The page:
Regarding the Arizona rock art ‘dictionary’, academic “educated guesses” about the meaning of abstract shapes are vaguely useful to understand the conscious rationalisations of the artists. It is actually ethnography, not art history. Artists themselves could verbalise only rationalised aspects of abstract signs. Your source implies that these “meanings” are shared across boundaries of language and identity in your area (similar to the “pan-San” idea that academia here in Southern Africa was forced to adopt, to account for universal similarities. But they draw an arbitrary 'genetic' boundary, as you do, thus their San art remains "a very different thing from fine art or modern art" (Lewis-Williams, verbatim). They are still ”working towards a lexicon” in San rock art. Only one researcher, Sven, now in Australia, ventured to hint at a universal "world view" in rock art. That view did not catch on in academia). Thus signs are not a kind of language, nor a 'primitive writing system'. They should rather study “signs” in a global, structuralist, thus subconscious context.
Hopis “reflecting upon their ceremonies” re-express collective wisdom, they do not develop or change culture, but keep it archetypal. Which is highly structured.
You should distinguish between genetic migration and cultural diffusion. And between poetry and fact. Myth is not history. And between craft and science. Just for the sake of rigour. You could not please DrRayEye, who wants his “blue sky thinking” based on certain literature, and within existing ‘schools’. He would not recognise a new school until it were in the textbooks.
If Hopi and Zuni kachina characters “come from the sky”, then so do clan totems and minor gods everywhere, but they don't. Some major gods mirror planets, but their set is exclusive, and too small to express the full cycle of archetype. Discovery of invisible planets did not change any pantheons. Astrology use them all, even asteroids now, because nature and culture arise from archetype. Not because culture "comes from" celestial features.
Most cultures believe as you do. But this is common, garden, rationalised ethnography, not requiring any science. If rationalisation is adopted in anthropology, it leads only to correspondence theory (De Santillana, etc, and yourself). Even common sense knows that “the sky” comes from nature (Lion etc), and myth (Hercules), and legend (Perseus etc), and society (Virgin), and calendar (Plough List). Even cosmology (direction, orientation) is independent of the sky. Orientation does not come from the sky, but equally "from" earth. Language, dress, species, cooking, healing, herbs, art (of which I have massive data), building site spacing (ditto), come from re-expression of innate perception. Cultural media rarely illustrate one another, each has its own fixed structure, and its own range of options. The sky is a myth map and a structure map. Here is a version relevant to many aspects of all cultures;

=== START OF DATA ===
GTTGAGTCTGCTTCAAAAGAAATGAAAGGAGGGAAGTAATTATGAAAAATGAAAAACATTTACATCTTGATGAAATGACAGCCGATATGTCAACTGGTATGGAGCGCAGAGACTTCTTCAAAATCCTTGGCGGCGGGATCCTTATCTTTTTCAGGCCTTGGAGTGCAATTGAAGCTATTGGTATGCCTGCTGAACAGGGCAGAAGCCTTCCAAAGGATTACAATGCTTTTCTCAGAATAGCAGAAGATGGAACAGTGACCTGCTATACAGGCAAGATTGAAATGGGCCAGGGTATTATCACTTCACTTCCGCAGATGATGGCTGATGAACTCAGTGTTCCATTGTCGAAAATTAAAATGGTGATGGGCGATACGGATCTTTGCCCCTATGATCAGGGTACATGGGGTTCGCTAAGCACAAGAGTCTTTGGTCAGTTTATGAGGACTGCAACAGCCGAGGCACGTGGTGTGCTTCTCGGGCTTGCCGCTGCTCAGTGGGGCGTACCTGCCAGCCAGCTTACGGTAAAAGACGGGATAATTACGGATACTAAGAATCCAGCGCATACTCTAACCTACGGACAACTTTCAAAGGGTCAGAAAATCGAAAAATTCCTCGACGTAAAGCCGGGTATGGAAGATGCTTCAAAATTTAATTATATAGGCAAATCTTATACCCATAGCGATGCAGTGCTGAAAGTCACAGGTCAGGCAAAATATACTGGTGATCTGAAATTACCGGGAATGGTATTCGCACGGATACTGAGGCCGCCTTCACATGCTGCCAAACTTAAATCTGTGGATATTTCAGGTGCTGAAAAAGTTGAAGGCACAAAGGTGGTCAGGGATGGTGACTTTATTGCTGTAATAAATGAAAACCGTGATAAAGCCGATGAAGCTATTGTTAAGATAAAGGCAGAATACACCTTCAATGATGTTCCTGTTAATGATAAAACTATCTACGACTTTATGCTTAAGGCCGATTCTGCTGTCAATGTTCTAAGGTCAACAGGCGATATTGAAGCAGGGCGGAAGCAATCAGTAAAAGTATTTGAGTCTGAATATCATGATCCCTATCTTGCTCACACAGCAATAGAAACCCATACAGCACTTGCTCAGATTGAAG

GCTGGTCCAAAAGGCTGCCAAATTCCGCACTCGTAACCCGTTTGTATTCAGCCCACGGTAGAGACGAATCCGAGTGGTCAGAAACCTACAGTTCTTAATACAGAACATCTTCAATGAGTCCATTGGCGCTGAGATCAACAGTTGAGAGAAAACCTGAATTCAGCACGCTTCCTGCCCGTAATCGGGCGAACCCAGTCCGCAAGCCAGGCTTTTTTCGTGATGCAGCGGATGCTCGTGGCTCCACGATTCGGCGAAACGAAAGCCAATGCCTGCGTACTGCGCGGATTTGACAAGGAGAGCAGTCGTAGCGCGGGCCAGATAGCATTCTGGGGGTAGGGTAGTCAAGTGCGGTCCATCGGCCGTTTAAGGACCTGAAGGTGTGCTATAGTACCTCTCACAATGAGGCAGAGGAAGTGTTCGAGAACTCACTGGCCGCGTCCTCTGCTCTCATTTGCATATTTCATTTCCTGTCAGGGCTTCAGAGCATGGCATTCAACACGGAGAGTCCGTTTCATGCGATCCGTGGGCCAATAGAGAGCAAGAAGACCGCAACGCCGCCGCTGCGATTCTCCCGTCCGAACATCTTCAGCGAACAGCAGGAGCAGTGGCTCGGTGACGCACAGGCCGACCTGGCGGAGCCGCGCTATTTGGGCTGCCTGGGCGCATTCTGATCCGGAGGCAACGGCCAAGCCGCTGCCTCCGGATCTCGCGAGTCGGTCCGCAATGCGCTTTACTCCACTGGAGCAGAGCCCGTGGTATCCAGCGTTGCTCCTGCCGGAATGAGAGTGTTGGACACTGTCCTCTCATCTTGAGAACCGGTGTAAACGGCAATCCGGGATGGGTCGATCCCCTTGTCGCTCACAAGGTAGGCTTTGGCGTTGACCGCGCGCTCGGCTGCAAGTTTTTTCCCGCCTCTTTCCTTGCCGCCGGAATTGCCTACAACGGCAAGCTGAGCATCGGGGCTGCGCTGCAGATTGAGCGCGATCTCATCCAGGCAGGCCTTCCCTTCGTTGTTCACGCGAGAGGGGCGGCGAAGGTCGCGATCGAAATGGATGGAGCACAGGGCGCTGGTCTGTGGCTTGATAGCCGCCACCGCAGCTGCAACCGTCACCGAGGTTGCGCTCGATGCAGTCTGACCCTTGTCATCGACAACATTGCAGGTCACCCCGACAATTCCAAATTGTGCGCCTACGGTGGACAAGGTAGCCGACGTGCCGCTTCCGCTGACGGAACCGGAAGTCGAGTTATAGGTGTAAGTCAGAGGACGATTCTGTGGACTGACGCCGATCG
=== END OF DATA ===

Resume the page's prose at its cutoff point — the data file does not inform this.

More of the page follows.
We tack some of our core content and optional identity choices up there, thus the structure comes via our perception and collective expression (with a few broad archetypal features in the sky inviting our gestalt). Inherent astronomical structure has its own logic, and very little of it is independent of culture. There is more culture in species, seasons (of which only some spatial aspects are inherent in the sky, but changes with precession), ritual, society, music, language, art and architecture. Not from the sky. Thus if you find a few correspondences between kachina troupes and constellations, it is from below to above. The hermetic dictum does not explicitly state which direction correspondence goes, merely that natural and cultural media share the same structure.
Please do not quote poets as if they were anthropologists. That was the trouble with Sitchin (see Graham's eventual belated response to this irksome 'scientific' novelist, and my comments supporting Graham about two years ago). If you confuse the praxis of craft and science, you are not doing culture, or science, any favours. Copper does not come from Venus.
In Cape Town we have kachina type troupes marching on Second New Year, 2 January. The Malay temporary ritual groups are based on aspirational or humorous identities; Black movie actors; singers (Al Johlson, Sachelmouth, later Jerry Lee Lewis); cakewalk caricatures sending up slave owners, bosses and high society; cartoon stereotypes Donald Duck, Miss Millie, Popeye, Uncle Sam, rhinestone cowboys (which Elvis Presley adopted in Nashville). Eventually almost all troupes in Cape Town became Uncle Sam (Saturn?). Some characters could find parallels in constellations or planets.
Edited 4 time(s). Last edit at 23-Apr-18 09:50 by Edmond.